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    If you are a smoker, then smoke a BIRI

    by schlumpf Written Jan 28, 2005

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    Walking trough the street of India you will see all the people (i saw only man) smoking such a small sigar, called BIRI. In India there are a lot of tipes of Biri and it is a normality smoke a biri. (it costs also only 5Rs Vs 50/70Rs for a package of cigarettes), they smoke wherever, on trains, buses, restaurants and so on....

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    Ganesha

    by keeweechic Written May 31, 2006

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    Ganesha Statues are also called Rupas. Lord Ganesha is the elephant headed God of Wisdom and Success and is believed to help people with new beginnings. He is one of the most popular Hindu deities throughout India. Ganesha can also be referred to as Ganapati. He is not an Elephant god but was more human shape. His head was severed by is father, Lord Shiva, when his father mistook him for someone else. It was his mother, Sri Parvati, who begged Lord Shiva to replace Ganehs'a head, which Lord Shiva did, only this time with an elephant's head.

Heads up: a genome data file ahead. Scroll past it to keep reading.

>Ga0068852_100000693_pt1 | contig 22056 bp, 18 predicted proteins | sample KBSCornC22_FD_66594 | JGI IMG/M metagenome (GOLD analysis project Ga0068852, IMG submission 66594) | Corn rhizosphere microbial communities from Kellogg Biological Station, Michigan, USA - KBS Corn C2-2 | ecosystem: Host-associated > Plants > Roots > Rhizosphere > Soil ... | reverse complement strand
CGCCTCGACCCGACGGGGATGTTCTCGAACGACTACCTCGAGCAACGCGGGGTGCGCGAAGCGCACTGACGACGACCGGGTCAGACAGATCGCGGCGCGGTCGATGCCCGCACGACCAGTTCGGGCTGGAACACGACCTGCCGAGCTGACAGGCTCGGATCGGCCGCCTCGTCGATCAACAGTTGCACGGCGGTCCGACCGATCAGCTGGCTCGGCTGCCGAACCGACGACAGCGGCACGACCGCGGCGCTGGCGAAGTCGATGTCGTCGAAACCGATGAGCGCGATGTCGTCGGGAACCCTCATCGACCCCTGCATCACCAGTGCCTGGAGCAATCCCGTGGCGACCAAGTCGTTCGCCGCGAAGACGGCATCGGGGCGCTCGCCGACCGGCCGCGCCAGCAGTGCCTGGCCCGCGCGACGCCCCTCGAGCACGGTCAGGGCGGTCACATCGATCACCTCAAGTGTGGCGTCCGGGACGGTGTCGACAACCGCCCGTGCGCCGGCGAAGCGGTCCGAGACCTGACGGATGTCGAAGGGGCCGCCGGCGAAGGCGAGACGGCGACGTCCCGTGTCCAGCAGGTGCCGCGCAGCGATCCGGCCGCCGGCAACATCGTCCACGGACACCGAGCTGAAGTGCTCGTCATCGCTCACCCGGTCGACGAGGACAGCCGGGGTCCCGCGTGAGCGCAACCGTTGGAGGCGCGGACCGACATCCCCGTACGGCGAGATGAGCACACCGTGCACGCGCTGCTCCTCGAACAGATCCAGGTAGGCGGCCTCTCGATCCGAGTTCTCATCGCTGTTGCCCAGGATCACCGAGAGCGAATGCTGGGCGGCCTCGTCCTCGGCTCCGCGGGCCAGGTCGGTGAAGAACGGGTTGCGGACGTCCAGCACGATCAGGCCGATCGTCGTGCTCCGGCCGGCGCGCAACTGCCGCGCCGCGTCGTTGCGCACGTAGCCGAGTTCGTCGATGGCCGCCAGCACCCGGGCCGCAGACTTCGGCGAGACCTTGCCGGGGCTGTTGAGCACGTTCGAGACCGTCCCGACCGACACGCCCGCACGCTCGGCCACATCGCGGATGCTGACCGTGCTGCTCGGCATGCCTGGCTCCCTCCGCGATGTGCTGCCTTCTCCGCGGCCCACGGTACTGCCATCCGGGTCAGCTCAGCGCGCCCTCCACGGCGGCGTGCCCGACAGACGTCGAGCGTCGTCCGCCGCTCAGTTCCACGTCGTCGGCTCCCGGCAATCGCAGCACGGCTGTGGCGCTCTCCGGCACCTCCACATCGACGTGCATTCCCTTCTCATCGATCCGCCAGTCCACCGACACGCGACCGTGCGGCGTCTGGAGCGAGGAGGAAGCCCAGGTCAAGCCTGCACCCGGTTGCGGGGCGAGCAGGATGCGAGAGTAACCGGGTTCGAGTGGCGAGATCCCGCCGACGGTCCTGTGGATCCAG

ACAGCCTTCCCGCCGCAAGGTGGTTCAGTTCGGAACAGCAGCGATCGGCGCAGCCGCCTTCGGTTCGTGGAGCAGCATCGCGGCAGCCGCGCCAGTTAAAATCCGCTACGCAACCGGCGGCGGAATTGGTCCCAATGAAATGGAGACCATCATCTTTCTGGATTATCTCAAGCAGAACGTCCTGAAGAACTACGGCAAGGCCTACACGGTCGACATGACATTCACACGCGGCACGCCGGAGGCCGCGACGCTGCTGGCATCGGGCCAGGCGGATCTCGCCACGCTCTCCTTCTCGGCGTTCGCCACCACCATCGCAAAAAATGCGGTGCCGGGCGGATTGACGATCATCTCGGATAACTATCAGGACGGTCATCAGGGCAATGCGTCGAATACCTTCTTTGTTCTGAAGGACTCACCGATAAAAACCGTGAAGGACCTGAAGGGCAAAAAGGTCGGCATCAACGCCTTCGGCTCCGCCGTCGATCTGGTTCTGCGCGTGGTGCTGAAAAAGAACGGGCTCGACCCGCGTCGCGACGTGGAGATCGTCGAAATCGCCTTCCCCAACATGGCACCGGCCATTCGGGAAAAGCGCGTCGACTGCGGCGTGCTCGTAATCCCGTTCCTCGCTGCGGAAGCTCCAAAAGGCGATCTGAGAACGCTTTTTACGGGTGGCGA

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    Puppets

    by keeweechic Written May 26, 2006

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    Puppet plays are performed by skilled puppeteers and are based on popular legends. In Jaipur, the making of the puppets (or kathputlis ) is among the traditional family business as well as being part of the culture. Aside from the puppeteer there is also a helper who plays the dholak or drum and may even sing ballads. You will find puppet sellers at the Fort or City Palace for a very cheap price especially outside of these attractions.